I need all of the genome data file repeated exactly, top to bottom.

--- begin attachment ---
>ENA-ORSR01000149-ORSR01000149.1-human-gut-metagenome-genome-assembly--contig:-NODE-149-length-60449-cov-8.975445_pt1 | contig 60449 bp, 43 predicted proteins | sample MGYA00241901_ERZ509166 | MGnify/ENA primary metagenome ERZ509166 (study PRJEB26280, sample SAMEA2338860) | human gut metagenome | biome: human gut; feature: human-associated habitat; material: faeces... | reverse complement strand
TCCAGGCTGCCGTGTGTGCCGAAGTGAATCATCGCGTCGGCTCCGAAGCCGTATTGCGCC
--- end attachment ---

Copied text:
>ENA-ORSR01000149-ORSR01000149.1-human-gut-metagenome-genome-assembly--contig:-NODE-149-length-60449-cov-8.975445_pt1 | contig 60449 bp, 43 predicted proteins | sample MGYA00241901_ERZ509166 | MGnify/ENA primary metagenome ERZ509166 (study PRJEB26280, sample SAMEA2338860) | human gut metagenome | biome: human gut; feature: human-associated habitat; material: faeces... | reverse complement strand
TCCAGGCTGCCGTGTGTGCCGAAGTGAATCATCGCGTCGGCTCCGAAGCCGTATTGCGCC